In order to understand the intricacies of slavery and its aftermath, Commander began her exploration with the hope of engaging with the difficult evidences and stubborn gaps in her family’s genealogy; what she produced is a biting and elegiac reflection on working-class life in the Black South. Commander demonstrates that the forms of intimidation, brutality, surveillance, and restriction used to control Black mobility have merely evolved since slavery, marking Black life writ large in America, with neither the passage of time nor the passage of laws assuring true and adequate racial progress. Despite this bleak observation, Commander catalogs and celebrates, through affecting stories about her beloved South Carolina community, the compelling strivings of Southern Black people to survive by holding on firmly to family, and their faith that new worlds could be imagined, created, and traveled to someday.
by Eric Thurm
Writer and critic Eric Thurm digs deep into his own experience as a board game enthusiast to explore the emotional and social rules that games create and reveal, telling a series of stories about a pastime that is also about relationships. From the outdated gender roles in Life and Mystery Date to the cutthroat, capitalist priorities of Monopoly and its socialist counterpart, Class Struggle, Thurm thinks through his ongoing rivalries with his siblings and ponders the ways games both upset and enforce hierarchies and relationships—from the familial to the geopolitical. Like sitting down at the table for family game night, Board Games is an engaging book of twists and turns, trivia, and nostalgia.
Avidly Reads Making Out
by Kathryn Bond Stockton
Mid-kiss, do you ever wonder who you are, who you’re kissing, and where it’s leading? It can feel luscious, libidinal, friendly, but are we trying to make out something through our kissing? For Kathryn Bond Stockton, making out is a prism through which to look at the cultural and political forces of our world: race, economics, childhood, books, movies. Making Out is Stockton’s memoir about a non-binary childhood before that idea existed in her world. We think about kissing as we accompany Stockton to the bedroom, to the closet, to the playground, to the movies, and to solitary moments with a book, the ultimate source of pleasure.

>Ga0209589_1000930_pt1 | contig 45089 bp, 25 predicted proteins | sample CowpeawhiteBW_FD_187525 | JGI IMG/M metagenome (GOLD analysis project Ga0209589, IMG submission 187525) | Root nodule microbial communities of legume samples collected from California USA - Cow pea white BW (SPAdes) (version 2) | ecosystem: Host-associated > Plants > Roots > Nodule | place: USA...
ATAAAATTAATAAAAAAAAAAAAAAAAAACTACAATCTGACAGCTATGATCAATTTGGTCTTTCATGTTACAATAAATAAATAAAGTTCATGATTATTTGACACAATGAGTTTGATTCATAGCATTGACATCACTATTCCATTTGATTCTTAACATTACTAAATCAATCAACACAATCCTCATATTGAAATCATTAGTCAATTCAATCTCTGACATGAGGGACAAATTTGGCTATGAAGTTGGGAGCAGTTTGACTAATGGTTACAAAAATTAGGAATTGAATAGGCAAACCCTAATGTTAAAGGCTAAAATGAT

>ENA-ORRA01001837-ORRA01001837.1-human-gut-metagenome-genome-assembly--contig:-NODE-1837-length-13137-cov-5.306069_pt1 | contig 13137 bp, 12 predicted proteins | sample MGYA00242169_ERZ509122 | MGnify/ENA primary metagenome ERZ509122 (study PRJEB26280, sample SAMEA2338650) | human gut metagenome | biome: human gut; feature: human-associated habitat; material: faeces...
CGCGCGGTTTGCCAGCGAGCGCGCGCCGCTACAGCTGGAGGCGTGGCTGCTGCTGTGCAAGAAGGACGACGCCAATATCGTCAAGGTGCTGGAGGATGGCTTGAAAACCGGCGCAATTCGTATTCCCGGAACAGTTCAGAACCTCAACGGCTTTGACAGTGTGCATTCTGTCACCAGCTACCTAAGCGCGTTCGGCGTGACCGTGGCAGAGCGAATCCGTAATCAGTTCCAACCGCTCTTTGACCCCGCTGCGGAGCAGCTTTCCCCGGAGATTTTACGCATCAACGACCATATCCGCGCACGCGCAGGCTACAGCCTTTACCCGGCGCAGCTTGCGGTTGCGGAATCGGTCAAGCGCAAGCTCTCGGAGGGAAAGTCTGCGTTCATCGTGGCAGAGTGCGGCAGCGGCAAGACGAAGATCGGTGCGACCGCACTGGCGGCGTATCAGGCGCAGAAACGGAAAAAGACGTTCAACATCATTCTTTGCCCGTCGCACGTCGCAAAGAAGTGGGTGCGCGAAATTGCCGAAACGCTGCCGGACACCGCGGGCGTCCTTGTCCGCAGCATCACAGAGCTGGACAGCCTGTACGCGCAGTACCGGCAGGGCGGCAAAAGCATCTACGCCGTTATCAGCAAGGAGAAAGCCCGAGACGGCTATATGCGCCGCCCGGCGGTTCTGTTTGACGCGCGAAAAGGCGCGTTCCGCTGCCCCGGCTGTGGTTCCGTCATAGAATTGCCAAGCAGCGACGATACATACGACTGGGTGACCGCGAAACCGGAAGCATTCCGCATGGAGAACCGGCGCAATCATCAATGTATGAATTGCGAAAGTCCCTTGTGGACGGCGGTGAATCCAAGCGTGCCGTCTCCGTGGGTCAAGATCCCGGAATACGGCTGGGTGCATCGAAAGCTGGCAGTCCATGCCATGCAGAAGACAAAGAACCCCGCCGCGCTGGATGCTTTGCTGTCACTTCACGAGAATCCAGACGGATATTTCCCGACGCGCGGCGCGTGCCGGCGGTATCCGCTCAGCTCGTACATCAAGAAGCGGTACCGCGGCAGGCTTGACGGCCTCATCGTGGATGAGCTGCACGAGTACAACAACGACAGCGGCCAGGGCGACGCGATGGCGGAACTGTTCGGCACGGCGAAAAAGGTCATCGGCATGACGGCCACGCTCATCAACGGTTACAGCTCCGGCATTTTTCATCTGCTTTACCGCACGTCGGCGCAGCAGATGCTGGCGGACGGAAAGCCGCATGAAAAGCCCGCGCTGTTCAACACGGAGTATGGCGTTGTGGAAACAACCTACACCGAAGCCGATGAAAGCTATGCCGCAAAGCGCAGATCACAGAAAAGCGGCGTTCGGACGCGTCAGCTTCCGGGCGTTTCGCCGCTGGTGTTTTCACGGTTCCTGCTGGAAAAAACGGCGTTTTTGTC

by Jordan Alexander Stein
As an avowed “theory head,” Jordan Alexander Stein confronts a contradiction: that the abstract, and often frustrating rigors of theory also produced a sense of pride and identity for him and his friends: an idea of how to be and a way to live. Although Stein explains what theory is, this is not an introduction or a how-to. Organized around five ways that theory makes us feel—silly, stupid, sexy, seething and stuck—Stein travels back to the late nineties to tell a story of coming of age at a particular moment and to measure how that moment lives on now.
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Sarah Mesle, University of Southern California
Sarah Blackwood, Pace University
PRAISE FOR AVIDLY READS
“It is a truth too rarely acknowledged that there is nothing better than being both smart and fun: how lucky for us, then, that Avidly Reads books are both. To delve into them is to engage new ideas without having to sacrifice pleasure for knowledge, or feeling for thinking.”—Naomi Fry, staff writer at the New Yorker
“It’s exciting to come upon a new series of titles that work as hybrid memoirs and cultural criticism about their given topic. . . . [These books] carefully distill a brief history of their topic, each with the writers’ distinct sensibilities. It’s a pleasure to explore how effectively each writer balances personal memoir with subject analysis in this series.”—Christopher John Stephens, PopMatters
“[T]his is one of the charms of Avidly Reads: where a nonfiction author who is enthusiastic about their subject matter strives to maintain an even tone, here, their devotion…shines through.”—Linda Levitt, PopMatters
AVIDLY READS IN THE MEDIA